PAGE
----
A couple of years ago I decided to read the entire Python standard library. A few months back, I finished.
What I learned is this: while there is some interesting “hidden” stuff in there, you don’t need to do this to become proficient.
Did you know that nearly all the HTTP status codes are in the standard library? Judging by all the Python packages that defined their own status codes, I assumed that the codes weren’t in there. I was wrong. And they got better in 3.5. Reading through the library revealed many “easter eggs” like that.
Even though learning about those hidden corners of the standard library is fun, there’s a really large problem with reading through the whole library.
One challenge of reading through everything is that you may be unaware
of what parts are excellent (like
and what parts are not (I won’t name names here).
the reader is given a warning about the dragons ahead.
You might find a tip to use requests.
I think those kinds of suggestions are rare.
Maybe you’re asking:
Part of getting good with the standard library is experiential. The best ways to gain that experience is through practice and exposure. This is where I point you to the community.
Your local Python user group (hi, Python Frederick!), online Python communities like on IRC, and open source Python projects are excellent places to get exposure. You’ll encounter people who can provide pointers and read code from those who are a bit farther on this journey than you are.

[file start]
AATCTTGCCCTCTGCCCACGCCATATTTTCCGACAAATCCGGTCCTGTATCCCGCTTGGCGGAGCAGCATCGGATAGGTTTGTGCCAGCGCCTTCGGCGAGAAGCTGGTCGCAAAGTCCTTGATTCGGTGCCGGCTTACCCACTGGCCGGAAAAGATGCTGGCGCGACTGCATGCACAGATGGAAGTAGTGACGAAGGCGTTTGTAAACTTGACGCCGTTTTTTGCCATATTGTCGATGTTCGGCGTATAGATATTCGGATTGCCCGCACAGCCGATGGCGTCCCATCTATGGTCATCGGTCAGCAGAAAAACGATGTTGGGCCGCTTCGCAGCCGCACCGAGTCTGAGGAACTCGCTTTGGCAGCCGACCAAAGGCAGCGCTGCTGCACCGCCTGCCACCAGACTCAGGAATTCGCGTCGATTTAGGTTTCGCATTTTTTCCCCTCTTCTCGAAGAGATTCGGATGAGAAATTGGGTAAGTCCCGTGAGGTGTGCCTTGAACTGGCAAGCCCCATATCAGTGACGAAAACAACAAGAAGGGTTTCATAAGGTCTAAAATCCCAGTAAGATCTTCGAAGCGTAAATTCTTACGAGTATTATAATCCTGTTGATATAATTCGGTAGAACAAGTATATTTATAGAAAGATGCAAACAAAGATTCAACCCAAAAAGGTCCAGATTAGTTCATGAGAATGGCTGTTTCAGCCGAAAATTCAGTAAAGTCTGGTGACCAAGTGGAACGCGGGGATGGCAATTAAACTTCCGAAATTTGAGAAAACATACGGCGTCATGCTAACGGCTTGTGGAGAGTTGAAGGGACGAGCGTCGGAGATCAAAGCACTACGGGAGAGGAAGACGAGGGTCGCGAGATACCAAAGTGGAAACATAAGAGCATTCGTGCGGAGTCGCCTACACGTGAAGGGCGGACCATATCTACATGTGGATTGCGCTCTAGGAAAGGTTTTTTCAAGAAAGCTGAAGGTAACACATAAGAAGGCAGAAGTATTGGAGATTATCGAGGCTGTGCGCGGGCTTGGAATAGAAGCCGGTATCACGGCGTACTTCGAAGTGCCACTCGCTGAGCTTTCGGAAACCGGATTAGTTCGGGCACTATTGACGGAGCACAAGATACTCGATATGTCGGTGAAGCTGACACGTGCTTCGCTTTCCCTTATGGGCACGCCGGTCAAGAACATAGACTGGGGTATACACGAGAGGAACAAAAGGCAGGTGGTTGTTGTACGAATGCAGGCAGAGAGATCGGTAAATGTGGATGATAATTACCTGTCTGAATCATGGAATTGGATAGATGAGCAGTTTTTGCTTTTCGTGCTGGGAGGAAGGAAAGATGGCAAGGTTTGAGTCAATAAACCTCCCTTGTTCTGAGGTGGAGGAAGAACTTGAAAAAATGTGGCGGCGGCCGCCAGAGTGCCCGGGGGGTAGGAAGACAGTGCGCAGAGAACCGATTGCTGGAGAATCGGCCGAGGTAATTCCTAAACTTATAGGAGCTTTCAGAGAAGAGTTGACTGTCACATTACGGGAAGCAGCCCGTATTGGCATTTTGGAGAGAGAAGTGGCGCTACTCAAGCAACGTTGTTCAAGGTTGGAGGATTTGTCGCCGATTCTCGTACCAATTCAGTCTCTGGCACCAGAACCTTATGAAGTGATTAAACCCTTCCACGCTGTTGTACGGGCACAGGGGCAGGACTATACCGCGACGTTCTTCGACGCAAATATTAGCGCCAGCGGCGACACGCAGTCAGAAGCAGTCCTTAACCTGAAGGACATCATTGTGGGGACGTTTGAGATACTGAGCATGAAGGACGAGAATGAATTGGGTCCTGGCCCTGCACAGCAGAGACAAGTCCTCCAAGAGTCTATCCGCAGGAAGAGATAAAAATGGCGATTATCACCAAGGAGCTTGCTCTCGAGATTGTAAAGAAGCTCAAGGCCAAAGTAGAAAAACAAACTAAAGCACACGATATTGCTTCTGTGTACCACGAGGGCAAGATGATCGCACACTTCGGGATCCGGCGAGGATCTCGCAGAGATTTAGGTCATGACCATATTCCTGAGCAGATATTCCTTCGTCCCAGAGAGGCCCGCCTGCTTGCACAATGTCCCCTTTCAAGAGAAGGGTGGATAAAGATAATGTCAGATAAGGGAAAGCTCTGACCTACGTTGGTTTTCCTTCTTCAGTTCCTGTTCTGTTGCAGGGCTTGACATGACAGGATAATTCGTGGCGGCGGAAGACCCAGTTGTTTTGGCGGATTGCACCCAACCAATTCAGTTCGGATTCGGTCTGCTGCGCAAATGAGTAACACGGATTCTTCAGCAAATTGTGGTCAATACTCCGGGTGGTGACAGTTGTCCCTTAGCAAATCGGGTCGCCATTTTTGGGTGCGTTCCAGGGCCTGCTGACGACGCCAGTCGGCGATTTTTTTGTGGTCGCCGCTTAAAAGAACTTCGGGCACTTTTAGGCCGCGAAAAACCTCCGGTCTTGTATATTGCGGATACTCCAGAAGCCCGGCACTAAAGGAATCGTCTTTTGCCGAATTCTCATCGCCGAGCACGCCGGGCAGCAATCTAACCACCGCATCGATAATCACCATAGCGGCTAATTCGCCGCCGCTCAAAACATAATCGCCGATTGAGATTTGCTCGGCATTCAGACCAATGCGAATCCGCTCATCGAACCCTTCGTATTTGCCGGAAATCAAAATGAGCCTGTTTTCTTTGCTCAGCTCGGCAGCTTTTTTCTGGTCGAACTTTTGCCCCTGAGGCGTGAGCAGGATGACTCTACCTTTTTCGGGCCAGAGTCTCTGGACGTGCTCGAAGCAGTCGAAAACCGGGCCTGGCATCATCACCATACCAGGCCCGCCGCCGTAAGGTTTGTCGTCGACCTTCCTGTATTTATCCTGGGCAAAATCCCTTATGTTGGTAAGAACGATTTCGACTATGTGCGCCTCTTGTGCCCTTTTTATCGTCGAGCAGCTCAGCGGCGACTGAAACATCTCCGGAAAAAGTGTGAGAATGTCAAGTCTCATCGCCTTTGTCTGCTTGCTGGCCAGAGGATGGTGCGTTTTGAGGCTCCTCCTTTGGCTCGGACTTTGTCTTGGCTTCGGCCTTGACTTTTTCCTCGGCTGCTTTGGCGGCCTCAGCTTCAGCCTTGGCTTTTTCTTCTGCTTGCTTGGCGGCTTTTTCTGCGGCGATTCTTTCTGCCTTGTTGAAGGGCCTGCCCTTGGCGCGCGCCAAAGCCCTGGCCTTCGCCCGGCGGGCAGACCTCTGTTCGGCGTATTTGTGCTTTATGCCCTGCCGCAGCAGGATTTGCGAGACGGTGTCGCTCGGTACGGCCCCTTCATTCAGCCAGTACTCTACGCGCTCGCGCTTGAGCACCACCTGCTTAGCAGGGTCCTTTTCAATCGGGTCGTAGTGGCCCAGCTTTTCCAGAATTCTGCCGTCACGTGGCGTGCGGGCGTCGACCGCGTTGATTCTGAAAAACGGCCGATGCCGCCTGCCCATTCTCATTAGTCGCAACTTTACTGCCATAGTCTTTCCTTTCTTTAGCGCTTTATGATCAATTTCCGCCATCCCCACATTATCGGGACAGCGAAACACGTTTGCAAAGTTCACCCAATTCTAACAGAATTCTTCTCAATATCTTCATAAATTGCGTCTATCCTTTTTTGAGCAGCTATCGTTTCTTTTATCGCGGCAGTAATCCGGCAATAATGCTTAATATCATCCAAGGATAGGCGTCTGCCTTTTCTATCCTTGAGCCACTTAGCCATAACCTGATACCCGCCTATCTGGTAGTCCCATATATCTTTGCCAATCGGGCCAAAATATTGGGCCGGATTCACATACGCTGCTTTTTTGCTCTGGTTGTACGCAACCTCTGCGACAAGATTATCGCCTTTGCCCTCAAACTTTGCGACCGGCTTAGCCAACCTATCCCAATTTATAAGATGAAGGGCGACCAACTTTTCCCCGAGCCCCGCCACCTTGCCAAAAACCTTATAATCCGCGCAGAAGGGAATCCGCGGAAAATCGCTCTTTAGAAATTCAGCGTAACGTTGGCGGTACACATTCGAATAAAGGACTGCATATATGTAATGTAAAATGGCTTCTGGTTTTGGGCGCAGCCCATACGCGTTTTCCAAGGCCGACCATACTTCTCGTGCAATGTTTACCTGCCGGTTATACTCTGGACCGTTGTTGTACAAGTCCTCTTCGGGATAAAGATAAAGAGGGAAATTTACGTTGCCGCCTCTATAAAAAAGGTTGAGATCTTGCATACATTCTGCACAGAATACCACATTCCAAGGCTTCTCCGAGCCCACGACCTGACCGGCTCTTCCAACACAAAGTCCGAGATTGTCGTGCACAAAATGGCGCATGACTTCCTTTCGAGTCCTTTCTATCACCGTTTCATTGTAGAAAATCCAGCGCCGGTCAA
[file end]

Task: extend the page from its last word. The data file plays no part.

If it’s tough for you to get into those social groups, maybe The Hitchhiker’s Guide to Python will work for you. For folks that have a programming background, I can also recommend Dive Into Python 3. I got my start with the Python 2 version and can attest that it’s a good resource.
If you’re tempted to read through the standard library like I was, cool! Best of luck! Please don’t forget that there are people around you that can help provide that missing context.
Photo credit to Loughborough University.
If you want to chat about this with me, I'm @mblayman on Twitter.
Tell the world the versions of your dependencies when you release. Software is constantly moving so documenting your dependency versions can help future users know what worked.
Matt is the lead software engineer at Storybird.
Always eager to talk about Python and other technology topics, Matt organizes Python Frederick in Frederick, Maryland (NW of Washington D.C.) and seeks to grow software skills for people in his community.